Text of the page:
Nevertheless the grandchildren of those heirs denounced Sauniere for the destruction of Marie’s Stele. We know that the abbot was condemned not only to restore the stele but to pay a tremendous amount of money to d’Hautpouls, which ruined it economically. There is no mention of the tombstone, however, which was no longer restored. Strange that those grandchildren had not denounced Saunière for the more serious crime of desecration of the grave. Yet in 1895 of the bones of Marie (dead in 1781) something had to be remained. I Remember that in venetian land in the end of the 1990’s were found skeletons of French soldiers, dead during the Napoleonic campaign of 1797, buried in a mass grave on the bare ground. The other inhabitants of Rennes le Chateau, in fact, did not protest the rupture of steles ( that Sauniere did not break, but simply shifted. He broke only the one of the Marquise ) but for the storage and movement of their relatives bones. While the Hautpoul were only interested in the stele. And not even in the Tombstone. Elisabeth, last Lady of Rennes, went to worse. She had neither burial nor funeral, nor death certificate. We are not even sure of her place of death, whether in Paris, in Spain or in Rennes. Oddly, the Hautpoul family provided a date for her death: May 20 1820. This absolute disregard for Elisabeth last moments is really disconcerting. The Hautpoul family was so important that the whole area was defined as ” Pays Hautpoulois”, or Hautpouls country. Elisabeth was, in a sense, the “chief” of this family, being the last heir of the main branch. In fact the whole family attended to the celebration in 1799, but the same family was elusive on her death, and above all not provided her with a grave. Maybe, burdened with debts, or perhaps been robbed by the servants, despite the 52,000 gold florins obtained 4 years before from the sale of the castle, she could have had no money to provide for herself. Strange indifference for this poor old woman, since in the family they were all waiting for the papers guarded by Elisabeth. Were even they too poor to provide a burial accommodation for their extravagant aunt?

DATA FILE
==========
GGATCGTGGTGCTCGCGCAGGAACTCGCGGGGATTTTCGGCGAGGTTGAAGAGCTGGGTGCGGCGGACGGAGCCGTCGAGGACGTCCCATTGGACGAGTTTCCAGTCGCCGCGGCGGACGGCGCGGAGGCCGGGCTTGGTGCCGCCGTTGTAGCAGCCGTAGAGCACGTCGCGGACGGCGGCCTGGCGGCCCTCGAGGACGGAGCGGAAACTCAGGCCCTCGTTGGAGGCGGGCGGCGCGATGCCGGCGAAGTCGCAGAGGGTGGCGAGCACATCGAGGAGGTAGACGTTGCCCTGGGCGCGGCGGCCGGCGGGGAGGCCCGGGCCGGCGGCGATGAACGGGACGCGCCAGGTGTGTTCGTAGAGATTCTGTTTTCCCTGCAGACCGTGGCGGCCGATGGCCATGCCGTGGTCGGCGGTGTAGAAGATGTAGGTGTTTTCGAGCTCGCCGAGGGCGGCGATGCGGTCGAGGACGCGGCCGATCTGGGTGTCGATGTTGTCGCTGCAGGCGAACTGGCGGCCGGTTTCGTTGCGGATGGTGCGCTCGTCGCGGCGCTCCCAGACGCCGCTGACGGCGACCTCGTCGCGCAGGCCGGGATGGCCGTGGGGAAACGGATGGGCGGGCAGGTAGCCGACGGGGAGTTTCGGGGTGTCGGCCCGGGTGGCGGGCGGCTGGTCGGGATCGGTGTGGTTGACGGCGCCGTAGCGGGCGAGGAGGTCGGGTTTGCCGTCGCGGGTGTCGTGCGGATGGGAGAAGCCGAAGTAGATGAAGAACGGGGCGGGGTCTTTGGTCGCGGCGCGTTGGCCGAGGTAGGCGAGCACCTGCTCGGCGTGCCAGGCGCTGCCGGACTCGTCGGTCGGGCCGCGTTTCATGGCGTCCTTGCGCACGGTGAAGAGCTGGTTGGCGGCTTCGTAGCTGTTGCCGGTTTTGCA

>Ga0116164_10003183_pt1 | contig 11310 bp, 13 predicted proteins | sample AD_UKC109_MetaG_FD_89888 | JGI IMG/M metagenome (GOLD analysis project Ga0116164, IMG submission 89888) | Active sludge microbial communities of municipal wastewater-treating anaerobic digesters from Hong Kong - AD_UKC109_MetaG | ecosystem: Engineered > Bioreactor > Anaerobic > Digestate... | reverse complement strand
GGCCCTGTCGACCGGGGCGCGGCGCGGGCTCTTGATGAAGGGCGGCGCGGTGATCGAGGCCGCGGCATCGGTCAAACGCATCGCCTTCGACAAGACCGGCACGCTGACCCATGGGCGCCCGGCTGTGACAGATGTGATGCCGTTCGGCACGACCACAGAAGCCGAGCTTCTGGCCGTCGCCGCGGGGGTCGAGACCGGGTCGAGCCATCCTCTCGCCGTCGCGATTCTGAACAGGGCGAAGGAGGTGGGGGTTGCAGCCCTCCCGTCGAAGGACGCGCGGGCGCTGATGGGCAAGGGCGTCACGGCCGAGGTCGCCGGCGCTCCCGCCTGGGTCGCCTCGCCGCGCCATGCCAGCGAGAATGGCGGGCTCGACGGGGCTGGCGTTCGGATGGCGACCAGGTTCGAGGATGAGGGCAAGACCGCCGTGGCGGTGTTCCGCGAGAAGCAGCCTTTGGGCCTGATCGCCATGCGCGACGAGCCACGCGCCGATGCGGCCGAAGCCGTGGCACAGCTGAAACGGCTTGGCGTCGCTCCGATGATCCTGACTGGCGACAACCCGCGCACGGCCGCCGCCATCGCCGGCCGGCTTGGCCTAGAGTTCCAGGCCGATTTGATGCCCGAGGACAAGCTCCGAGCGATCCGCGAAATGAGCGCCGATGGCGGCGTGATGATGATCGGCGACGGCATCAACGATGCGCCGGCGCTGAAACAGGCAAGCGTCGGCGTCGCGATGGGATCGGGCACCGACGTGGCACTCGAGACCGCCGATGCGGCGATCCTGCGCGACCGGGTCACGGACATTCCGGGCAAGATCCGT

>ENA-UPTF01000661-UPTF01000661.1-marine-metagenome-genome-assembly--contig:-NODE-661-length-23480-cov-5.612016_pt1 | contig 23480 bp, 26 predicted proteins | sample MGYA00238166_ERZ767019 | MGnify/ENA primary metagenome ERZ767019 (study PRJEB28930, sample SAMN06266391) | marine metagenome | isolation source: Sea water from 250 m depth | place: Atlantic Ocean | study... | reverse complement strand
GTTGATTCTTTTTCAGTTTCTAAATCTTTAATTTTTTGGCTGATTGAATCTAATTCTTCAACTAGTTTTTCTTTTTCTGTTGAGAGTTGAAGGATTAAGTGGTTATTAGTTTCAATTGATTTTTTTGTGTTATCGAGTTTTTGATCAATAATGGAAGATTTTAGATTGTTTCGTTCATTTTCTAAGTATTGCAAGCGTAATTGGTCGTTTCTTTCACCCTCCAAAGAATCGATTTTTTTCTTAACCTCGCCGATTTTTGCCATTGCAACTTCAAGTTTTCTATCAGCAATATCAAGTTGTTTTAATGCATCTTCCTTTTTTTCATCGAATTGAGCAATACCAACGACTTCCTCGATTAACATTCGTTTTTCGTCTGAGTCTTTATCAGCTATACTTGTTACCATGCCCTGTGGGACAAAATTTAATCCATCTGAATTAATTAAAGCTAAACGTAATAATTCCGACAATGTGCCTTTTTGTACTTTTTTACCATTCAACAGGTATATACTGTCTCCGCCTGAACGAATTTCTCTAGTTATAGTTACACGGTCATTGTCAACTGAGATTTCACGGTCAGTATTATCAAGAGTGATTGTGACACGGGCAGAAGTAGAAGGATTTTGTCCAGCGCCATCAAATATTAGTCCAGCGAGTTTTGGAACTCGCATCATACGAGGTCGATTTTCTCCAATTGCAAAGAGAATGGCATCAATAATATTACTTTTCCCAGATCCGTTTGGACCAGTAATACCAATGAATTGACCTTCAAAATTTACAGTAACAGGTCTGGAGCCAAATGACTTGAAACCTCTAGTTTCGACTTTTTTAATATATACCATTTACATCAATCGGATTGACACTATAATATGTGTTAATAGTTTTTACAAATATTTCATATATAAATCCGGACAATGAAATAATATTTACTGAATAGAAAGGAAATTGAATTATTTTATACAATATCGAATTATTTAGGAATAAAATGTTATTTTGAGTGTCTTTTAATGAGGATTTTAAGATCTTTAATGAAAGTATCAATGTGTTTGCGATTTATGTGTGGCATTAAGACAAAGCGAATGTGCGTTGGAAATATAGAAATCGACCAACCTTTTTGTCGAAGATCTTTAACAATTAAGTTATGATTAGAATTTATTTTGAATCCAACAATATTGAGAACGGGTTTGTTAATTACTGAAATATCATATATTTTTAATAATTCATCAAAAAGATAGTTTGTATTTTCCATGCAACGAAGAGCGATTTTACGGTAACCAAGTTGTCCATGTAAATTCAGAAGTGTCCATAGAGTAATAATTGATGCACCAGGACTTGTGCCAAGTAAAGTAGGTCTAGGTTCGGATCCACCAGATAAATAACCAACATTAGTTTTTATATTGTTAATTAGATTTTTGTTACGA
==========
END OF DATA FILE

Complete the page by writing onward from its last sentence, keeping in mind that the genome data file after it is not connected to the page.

Odd again, since one of the men attending the ceremony in 1799 would later become Bishop of Cahors (Paul Louis Joseph d’Hautpoul 1764-1849) and another tutor of the son of the duke of Chambord (Marie Constant Fidele Henri Amand d’Hautpoul 1780-1853). I don’t mention Alphonse Henri d’Hautpoul (1789- 1865) First Minister of France. One thing is clear, Elisabeth Hautpoul-Rennes denied her immediate family (the bloodline) the access to the family papers, which they never had. In fact it is known that the will of Elisabeth was challenged. From all this it may be inferred that Elisabeth judged them unworthy. So they may have vindicated letting the charitable ladies to threw her body in a mass grave in Paris ( wonderful place to have a cadaver to disappear). But is it true that she died at the ladies of Charity? A very cruel treatment, even before they read the will.And now let’s back to our main topic: why, once come back from Spain, Elisabeth didn’t rush to retrieve her belongings inside the church? In fact the most plausible track of investigation is that the same Elisabeth hid, or had someone to hide for her, and then she never went to collect her belongings on her return from Spain. But why? It is a nonsense, in fact Elisabeth, with the revolution, suffered a confiscation of all her property, except the castle and small plots of land around that did not provided a sufficient sustenance. In fact she reduced the servitude to two persons and let the castle without any maintenance, bringing to live on the south round tower. Oddly enough, on the tower which locals called ” the alchemist’s tower”.Was Elisabeth a ill and too old woman? One can argue that perhaps Elisabeth was suffering from depression, as she left the castle to decay. But her mother did the same until 1781 and his father abandoned the castle in 1756. Seeing the other castles in the surrounding area It is not surprising to see how this decision to destroy their manors were in fact common to all the aristocracy of the place. The castle on Montferrand was already in ruins in 1799, the castle of Blanchefort holds only memory. Montsegur only resists, because it is a place of martyrdom. Maybe she was ill, but this did not prevent her from continuing her litigations, as well as quarreling with the nephews of Rennes les Bains because of an inheritance, and sadly to keep borrowing money. Even more amazing is that in the meantime she had enough charisma and authority as to call the whole family to celebrate on the ruined Montferrand in 1799. A woman aged 81, burdened by debts, offered the castle for sale at auction and then, when 82 sued buyers for fraud, won the case and was reintegrated into the castle, can not be the same woman who, some twenty years before, had forgotten to have a small hidden treasure just a few steps from home. Evidently those coins and jewels were to serve as bait for someone unlearned and very greedy. Berenger Saunière’s portrait. If somebody had to do so to attract hype and curiosity around an ancient hermetic and alchemical forbidden tradition, Berenger Saunière was certainly just the person. But I am convinced that, if he had been left alone, would not be able to bundle all that mess. He had probably been helped by someone, as we will see further on, to raise even more trouble in order to draw even more attention. But this was an attention that had to shut itself. In fact, almost all historical documents in the story are fakes, and not too artfully orchestrated though. Or, even worse, they are conceivable to be fakes. The obtained result is to throw discredit on the whole affair in the most demeaning way. Who will have the tenacity to continue to dig out a story, debased and ruined by lack of seriousness? Who will save the silent baby fallen in the middle of a garbage dump? Few shall be those who are going further. The most stubborn and those who know what to look for. But none of these two categories knows “where” to look.